That sense of a parallel world is what gives “Belle” contrasts that work so well. In the real world Suzu’s only close friends are Hiro (Ikura in the original Japanese and Jessica DiCicco for the dubbed version), who essentially becomes her accomplice and content producer, and Shinobu (Ryô Narita in the original Japanese and Manny Jacinto for the dubbed), a childhood friend she harbors feeling for that can never be expressed properly. Around school the popular girl is Ruka (Tina Tamashiro in the original Japanese and Hunter Schafer for the dubbed), who seems wonderfully confident while hiding a quirky insecurity about one of her crushes. In U all looks like an electronic nirvana, even its cavernous spaces and massive screens projecting comments and characters. Belle floats like some ethereal vision and the Dragon zooms and flies while destroying opponents. The music by Ludvig Forssell and Yuta Bando finds a lush bridge between the romantic flourishes of a film score and the modern sounds of pop. 

It was the music that first pulled in Kylie McNeill, a musician making her feature film debut voicing Belle, who is originally voiced by Kaho Nakamura in the Japanese version. “In the call backs I got really into the Japanese soundtrack because it’s gorgeous. I also became a fan of Kaho Nakamura, who voices Belle in the original,” McNeill tells Entertainment Voice. “When I was cast I thought, ‘ok, first of all, this is a huge responsibility and second, I don’t want to copy Kaho or nothing like that. I don’t know how I did it, but I’m glad it came across apparently (laughs).” Unlike what one gets in a Disney film, the music and songs in “Belle” aren’t designed as catchy set pieces. They are expressive performances by Belle to evoke the sadness and loneliness inside Suzu. In the real world she rarely has the confidence to sing and cowers whenever asked to. In U, hiding behind the gorgeous veneer of Belle, Suzu can let her voice soar. “To see your voice come out of a beautiful anime princess riding towards you on a whale is an experience in itself,” says McNeill, “I think it was drawn by Jin Kim. It’s not like I look at it and go, ‘oh you can’t see all the work I’ve done because that’s not my face.’ No, it was an amazing experience.”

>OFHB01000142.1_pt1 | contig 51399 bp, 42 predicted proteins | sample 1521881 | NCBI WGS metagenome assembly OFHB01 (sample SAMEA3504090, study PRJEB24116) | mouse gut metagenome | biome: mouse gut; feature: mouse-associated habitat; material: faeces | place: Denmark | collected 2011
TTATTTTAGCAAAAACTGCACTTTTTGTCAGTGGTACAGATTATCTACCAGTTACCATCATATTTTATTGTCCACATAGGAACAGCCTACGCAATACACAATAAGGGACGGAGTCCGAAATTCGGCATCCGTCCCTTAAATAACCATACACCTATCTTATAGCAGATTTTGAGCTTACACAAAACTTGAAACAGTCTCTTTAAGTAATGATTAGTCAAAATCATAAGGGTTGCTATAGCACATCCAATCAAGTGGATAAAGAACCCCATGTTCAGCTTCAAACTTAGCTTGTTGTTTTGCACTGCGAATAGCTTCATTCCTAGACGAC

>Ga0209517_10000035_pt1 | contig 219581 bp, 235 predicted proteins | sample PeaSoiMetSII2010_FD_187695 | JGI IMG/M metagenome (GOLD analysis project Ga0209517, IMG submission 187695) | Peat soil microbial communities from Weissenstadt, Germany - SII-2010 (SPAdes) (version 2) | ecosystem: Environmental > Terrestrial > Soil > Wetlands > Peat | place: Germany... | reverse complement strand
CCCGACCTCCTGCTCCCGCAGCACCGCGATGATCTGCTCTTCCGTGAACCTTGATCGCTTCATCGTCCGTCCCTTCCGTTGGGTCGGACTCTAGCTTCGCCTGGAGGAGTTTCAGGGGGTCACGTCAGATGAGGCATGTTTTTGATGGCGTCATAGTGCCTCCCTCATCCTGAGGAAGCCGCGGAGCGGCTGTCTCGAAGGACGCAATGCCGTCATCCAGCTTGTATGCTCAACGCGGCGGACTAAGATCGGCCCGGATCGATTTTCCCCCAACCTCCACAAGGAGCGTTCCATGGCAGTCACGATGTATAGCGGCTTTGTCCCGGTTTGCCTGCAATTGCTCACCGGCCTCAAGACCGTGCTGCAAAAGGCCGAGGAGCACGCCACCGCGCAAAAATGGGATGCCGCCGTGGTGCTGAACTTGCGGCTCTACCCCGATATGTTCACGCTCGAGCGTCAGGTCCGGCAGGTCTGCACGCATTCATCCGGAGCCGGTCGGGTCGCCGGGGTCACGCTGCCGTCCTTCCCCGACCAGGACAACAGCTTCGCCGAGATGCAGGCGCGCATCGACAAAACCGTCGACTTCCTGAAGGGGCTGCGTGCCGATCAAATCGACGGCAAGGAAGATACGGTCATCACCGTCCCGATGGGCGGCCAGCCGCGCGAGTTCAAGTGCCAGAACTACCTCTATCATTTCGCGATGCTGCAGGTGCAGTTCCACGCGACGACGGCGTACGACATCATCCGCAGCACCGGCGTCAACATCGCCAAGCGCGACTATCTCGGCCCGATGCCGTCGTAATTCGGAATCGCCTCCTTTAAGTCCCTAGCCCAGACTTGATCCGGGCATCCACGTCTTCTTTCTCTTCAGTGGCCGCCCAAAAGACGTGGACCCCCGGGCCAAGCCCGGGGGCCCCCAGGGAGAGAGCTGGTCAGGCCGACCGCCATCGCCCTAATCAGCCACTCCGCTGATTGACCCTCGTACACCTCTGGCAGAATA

“What comes first is always the story,” says Hosoda when discussing the marriage of visual brilliance with narrative in “Belle.” Elegant, rugged takes on a real Japanese city contrast with the futurism of U, while the Dragon’s hideaway castle is a gothic space full of baroque flourishes and shimmering stars in a digital night sky. “With ‘Belle,’ because there’s this duality I wanted to be conscious of contrasting two different themes. There’s the real world where Suzu exists and the virtual world of U. If the real world looks very realistic then U has to be hyper realistic. I think oftentimes directors, when they depict the internet it’s easy to fall into the trap of painting this very dystopian image of the internet or technology where it’s this big evil thing that strips us of our humanity. I think this is more our massive resistance to change happening all around us. To design U I worked with a very young architect based in the UK named Eric Wong. He was this interesting, hidden talent who we found on the internet. This is appropriate because ‘Belle’ is about talent blooming in the internet.” Darker than U is the harsh reality of Suzu’s emotional paralysis or the sad truth behind the Dragon’s identity. 

“Belle” should be seen on a large screen where its images are given the proper canvas to breathe. Like much great anime, it’s also a striking example of how animation is treated as a serious art form in other countries where adult themes are comfortable next to fantasy. There is a moment in the film where Belle sings an anthem about perseverance that inspires legions of other digital avatars to glow like lighters at a concert. The impact is as emotionally stirring as anything in a recent American animated production. Hosoda has used an art form to poetically capture the emotional state of a society walking through a world dominated by technology. “The newer younger generations are born into an age where they have to coexist with the internet,” says Hosoda, “So there’s no point in painting such a dark and dystopian image of this thing with which they have to coexist and grow up in. So I wanted to show through animation something with so much possibility.”

Belle” releases Jan. 14 in theaters nationwide.